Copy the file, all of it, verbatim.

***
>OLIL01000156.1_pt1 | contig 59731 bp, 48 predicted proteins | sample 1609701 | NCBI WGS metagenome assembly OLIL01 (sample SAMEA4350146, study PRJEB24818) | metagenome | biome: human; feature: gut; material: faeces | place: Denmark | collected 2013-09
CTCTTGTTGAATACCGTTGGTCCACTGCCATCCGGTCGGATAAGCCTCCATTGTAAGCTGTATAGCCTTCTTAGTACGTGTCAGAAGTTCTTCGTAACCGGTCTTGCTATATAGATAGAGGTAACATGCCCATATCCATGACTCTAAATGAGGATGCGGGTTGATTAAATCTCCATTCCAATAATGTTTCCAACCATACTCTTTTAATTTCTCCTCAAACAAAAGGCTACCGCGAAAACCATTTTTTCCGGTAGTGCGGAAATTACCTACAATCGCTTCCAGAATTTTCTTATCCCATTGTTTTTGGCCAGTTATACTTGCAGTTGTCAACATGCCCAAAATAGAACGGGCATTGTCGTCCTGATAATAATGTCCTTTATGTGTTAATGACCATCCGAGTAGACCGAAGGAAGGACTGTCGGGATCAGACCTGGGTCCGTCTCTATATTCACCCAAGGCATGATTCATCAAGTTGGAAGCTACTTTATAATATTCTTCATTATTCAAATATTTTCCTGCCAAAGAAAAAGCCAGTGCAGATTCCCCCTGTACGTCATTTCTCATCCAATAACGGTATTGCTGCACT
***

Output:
>OLIL01000156.1_pt1 | contig 59731 bp, 48 predicted proteins | sample 1609701 | NCBI WGS metagenome assembly OLIL01 (sample SAMEA4350146, study PRJEB24818) | metagenome | biome: human; feature: gut; material: faeces | place: Denmark | collected 2013-09
CTCTTGTTGAATACCGTTGGTCCACTGCCATCCGGTCGGATAAGCCTCCATTGTAAGCTGTATAGCCTTCTTAGTACGTGTCAGAAGTTCTTCGTAACCGGTCTTGCTATATAGATAGAGGTAACATGCCCATATCCATGACTCTAAATGAGGATGCGGGTTGATTAAATCTCCATTCCAATAATGTTTCCAACCATACTCTTTTAATTTCTCCTCAAACAAAAGGCTACCGCGAAAACCATTTTTTCCGGTAGTGCGGAAATTACCTACAATCGCTTCCAGAATTTTCTTATCCCATTGTTTTTGGCCAGTTATACTTGCAGTTGTCAACATGCCCAAAATAGAACGGGCATTGTCGTCCTGATAATAATGTCCTTTATGTGTTAATGACCATCCGAGTAGACCGAAGGAAGGACTGTCGGGATCAGACCTGGGTCCGTCTCTATATTCACCCAAGGCATGATTCATCAAGTTGGAAGCTACTTTATAATATTCTTCATTATTCAAATATTTTCCTGCCAAAGAAAAAGCCAGTGCAGATTCCCCCTGTACGTCATTTCTCATCCAATAACGGTATTGCTGCACT